[This is a review of American Crime season 2, episode 1. There will be SPOILERS.]
When the first season of American Crime premiered on ABC in March 2015 it was touted as the pseudo-crime twist on the increasingly popular anthology series. Created by Academy Award Winner John Ridley (12 Years A Slave, Three Kings) Season 1 opened with the murder of a veteran and expanded to examine race and religion in California. It quickly gained attention for its gripping writing and superb acting, garnering ten Emmy nominations. Regina King ultimately took home the award for Outstanding Supporting Actress in a Limited Series or a Movie.
Similar to Ryan Murphy's anthology series American Horror Story - or more confusingly his upcoming American Crime Story - Season 2 takes the key cast and flips the script completely. We leave the Modesto behind for a small private school in Indianapolis, Indiana where the basketball team trains, cheerleaders practice, and teenagers idly scroll through their phones. Here the basketball elite have just thrown a party, resulting in a series of compromising photos circulating through social media of scholarship student Taylor Blaine (Connor Jessup) passed out and clearly obliterated.
It's a quieter start to the show, but that quietness builds with a sort of rising tension that undercuts even the lighter moments. We begin the show mid-action, leaving the audience to catch up with Taylor as he discovers the photos, and struggle alongside his working single mother (Lili Taylor) as she reels in confusion as to why her son is being suspended, possibly expelled, for lewd photos and then grapple with shock as he finally confesses he thinks they "did something" to him.
The premiere largely sets up the story and the action to come in series. We're introduced to the Blaines and see how they struggle to pay the $20,000 in tuition for Taylor's schooling. Regina King is back as an exacting mother of a talented basketball player, and we get a glimpse of the wealthy, privileged school system with Dean Leslie Graham (Felicity Huffman) and the beloved basketball coach played by Timothy Hutton.
There is no finality to what happened at the party - at least this early in the show - no convenient narrator to explain subtext, no hazy flashback to put conflicting stories into a clear light. The result is a very effective sense of unease and dread both for what they show and what we miss every time a scene cuts away. The first episode of ten, this is a simmering pot that has not yet begun to boil. Tackling rape and rape culture, the glorification of high school athletes as well as the dangers of social media is a heavy load. Crime bears it by looking not at the ideal itself, but the people who reflect them. Here the more traditional typical gender roles are reversed with a male as the victim of sexual assault and a female administrator cautioning his mother against false accusations.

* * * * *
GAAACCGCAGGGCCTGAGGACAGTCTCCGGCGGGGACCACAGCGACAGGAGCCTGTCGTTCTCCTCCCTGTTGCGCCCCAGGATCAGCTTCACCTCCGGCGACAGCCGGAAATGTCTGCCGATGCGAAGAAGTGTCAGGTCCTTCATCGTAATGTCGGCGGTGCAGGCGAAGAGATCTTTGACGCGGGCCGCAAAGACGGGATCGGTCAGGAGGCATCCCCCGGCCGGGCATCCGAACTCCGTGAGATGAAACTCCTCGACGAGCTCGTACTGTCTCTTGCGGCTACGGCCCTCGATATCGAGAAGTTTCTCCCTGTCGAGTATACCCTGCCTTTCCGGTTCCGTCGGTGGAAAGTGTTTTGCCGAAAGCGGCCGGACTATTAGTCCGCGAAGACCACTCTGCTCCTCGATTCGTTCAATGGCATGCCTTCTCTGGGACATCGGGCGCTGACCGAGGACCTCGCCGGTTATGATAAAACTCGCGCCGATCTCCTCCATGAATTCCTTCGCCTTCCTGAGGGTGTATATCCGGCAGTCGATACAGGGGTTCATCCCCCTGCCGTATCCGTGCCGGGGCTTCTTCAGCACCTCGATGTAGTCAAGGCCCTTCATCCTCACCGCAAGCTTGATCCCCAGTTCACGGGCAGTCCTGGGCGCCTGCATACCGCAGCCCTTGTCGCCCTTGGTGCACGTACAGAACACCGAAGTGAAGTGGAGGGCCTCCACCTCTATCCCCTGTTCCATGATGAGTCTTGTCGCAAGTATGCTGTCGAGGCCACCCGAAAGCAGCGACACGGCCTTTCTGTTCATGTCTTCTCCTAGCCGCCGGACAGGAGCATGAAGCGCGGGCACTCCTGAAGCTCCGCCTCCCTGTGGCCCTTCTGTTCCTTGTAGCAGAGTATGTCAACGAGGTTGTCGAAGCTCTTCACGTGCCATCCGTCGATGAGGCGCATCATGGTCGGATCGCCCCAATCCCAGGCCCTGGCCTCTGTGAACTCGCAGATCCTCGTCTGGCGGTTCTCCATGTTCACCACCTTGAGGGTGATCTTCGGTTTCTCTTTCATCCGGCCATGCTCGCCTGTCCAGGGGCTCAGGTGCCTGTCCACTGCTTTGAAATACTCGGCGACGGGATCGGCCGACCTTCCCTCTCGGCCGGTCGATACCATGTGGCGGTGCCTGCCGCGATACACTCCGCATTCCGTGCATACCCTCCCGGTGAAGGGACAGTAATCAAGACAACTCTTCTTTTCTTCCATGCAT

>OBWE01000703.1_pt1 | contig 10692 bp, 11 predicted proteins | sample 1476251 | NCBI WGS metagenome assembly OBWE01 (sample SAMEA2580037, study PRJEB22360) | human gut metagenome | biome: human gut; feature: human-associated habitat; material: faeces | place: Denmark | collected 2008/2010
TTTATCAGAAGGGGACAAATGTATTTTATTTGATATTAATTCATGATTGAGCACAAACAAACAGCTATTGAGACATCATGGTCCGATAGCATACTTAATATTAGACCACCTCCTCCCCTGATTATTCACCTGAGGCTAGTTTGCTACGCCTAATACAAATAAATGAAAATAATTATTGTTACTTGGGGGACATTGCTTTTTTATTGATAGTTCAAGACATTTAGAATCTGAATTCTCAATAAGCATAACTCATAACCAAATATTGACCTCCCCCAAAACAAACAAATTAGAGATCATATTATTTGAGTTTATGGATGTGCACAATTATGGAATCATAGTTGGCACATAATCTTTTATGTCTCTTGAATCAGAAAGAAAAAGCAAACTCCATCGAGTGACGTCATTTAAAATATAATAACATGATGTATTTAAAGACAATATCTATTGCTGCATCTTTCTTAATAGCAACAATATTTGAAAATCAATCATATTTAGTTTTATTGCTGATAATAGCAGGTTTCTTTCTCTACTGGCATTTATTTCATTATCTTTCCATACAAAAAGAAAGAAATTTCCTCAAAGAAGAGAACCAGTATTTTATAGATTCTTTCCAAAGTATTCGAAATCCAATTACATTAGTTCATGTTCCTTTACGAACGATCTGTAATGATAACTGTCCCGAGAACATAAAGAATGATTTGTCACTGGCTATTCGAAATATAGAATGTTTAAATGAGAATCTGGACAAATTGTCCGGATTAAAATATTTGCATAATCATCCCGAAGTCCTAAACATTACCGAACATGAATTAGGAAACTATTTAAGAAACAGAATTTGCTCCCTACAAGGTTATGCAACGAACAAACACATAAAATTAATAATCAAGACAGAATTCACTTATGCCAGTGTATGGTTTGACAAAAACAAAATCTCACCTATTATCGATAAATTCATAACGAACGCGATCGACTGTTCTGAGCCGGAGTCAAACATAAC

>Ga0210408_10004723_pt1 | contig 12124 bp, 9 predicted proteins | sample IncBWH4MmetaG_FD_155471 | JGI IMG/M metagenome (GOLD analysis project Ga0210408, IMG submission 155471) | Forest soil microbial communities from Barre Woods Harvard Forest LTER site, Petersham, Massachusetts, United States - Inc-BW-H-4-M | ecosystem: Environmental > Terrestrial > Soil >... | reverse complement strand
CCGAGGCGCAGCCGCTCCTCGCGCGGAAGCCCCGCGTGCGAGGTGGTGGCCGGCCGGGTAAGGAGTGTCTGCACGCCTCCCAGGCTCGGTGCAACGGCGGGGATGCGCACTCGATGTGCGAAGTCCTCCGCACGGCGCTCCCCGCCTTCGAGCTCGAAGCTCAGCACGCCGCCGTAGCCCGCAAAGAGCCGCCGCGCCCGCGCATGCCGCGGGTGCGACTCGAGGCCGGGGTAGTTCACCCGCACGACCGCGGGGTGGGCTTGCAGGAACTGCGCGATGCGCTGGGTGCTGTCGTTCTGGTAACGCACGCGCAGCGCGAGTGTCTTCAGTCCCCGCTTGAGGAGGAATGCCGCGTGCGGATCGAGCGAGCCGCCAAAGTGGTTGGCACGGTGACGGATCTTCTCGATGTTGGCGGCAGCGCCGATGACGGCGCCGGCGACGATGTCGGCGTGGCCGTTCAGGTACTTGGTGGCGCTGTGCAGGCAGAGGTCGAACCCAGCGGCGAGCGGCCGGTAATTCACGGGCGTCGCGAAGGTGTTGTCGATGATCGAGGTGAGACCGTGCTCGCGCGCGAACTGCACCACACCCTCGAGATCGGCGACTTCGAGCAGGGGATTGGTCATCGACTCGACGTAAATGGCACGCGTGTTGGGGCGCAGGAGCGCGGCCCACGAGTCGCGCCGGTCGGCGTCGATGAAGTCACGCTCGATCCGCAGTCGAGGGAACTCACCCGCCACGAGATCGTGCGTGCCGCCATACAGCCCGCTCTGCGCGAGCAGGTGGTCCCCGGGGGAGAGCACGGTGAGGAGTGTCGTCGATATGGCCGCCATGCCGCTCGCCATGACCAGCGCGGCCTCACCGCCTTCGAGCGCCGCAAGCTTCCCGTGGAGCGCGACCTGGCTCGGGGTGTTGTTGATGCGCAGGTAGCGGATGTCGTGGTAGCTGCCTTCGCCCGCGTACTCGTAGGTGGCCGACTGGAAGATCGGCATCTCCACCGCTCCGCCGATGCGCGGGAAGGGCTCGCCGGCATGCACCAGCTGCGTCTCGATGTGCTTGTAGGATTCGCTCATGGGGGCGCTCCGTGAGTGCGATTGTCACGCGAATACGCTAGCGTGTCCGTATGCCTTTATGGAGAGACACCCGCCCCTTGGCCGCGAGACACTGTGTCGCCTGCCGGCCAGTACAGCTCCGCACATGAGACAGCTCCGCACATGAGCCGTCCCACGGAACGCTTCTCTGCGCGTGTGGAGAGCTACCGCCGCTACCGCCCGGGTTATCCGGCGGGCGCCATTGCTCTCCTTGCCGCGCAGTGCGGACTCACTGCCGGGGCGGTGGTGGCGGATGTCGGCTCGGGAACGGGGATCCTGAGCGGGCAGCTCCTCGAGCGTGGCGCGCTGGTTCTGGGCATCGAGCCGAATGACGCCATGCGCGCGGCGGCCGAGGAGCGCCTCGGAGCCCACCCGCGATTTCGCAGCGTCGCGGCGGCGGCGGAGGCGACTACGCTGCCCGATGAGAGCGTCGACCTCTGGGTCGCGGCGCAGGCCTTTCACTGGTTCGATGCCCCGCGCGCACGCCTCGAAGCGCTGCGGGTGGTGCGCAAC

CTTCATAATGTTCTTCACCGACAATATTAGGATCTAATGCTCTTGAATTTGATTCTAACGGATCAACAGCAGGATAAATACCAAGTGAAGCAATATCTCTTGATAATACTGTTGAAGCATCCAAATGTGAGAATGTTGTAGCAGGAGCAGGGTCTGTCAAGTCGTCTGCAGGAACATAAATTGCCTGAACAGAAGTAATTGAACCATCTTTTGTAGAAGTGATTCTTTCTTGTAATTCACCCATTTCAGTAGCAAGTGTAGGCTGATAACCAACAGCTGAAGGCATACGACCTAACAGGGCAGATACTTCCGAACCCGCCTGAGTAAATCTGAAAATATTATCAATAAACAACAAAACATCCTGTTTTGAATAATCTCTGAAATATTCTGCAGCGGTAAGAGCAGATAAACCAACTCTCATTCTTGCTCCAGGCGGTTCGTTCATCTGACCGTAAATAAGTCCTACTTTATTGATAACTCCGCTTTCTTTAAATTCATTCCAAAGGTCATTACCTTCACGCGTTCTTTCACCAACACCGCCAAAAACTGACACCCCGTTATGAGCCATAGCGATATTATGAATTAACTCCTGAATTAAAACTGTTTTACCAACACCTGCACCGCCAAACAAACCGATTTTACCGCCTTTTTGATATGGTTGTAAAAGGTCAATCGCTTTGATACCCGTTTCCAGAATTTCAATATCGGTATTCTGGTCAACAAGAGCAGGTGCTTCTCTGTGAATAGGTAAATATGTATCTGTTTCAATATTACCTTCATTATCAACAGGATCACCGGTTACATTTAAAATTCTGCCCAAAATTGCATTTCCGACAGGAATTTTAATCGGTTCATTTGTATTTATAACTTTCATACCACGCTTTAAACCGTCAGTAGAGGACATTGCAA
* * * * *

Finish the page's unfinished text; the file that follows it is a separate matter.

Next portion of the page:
It's tough material, but the outstanding writing and directing by Ridely keeps the action engaging. The deliberate and cold cinematography is jarring for a show on ABC, especially with the oddly matched Blackish as the lead in, but keeps viewers alert and often struggling to make out both sides of a conversation. As expected the acting is superb; Taylor stands out immediately as a powerhouse, her face quickly and clearly conveying confusion, frustration and sheer panic within moments. Hutton seems at home as the mentor and father-figure, but small moments and expressions hint at something darker underneath. This episode only offered us small glimpses of the characters, but they all felt developed and whole
With most of the adults on the show being proven veterans of the craft it was the actors playing high school students who had a lot to live up to. Much of the episode rests on Taylor as he grapples with the fallout from the party and Jessup is up to the task veering from fighting to crying in a heartbeat. There is not quite enough show yet to see if the rest of the younger cast holds up as well as he does, though they are all convincing as privileged, bro-ish students.
While this season differs wildly in topic it is connected by its tone, every bit as grim as the previous year, and is an intimate look at heavy, painfully real subjects. It's difficult to judge the entire series based on one episode alone, especially as it is so clear that each story thread is being carefully woven together and artfully crafted into something larger we cannot yet see, but the premiere sets things up admirably. Tense, disconcerting, and altogether engrossing, just trying to tease out the mysteries of the show should be enough to keep viewers interested.
American Crime continues next Wednesday with 'Episode Two' @ 10pm on ABC. Check out a preview below: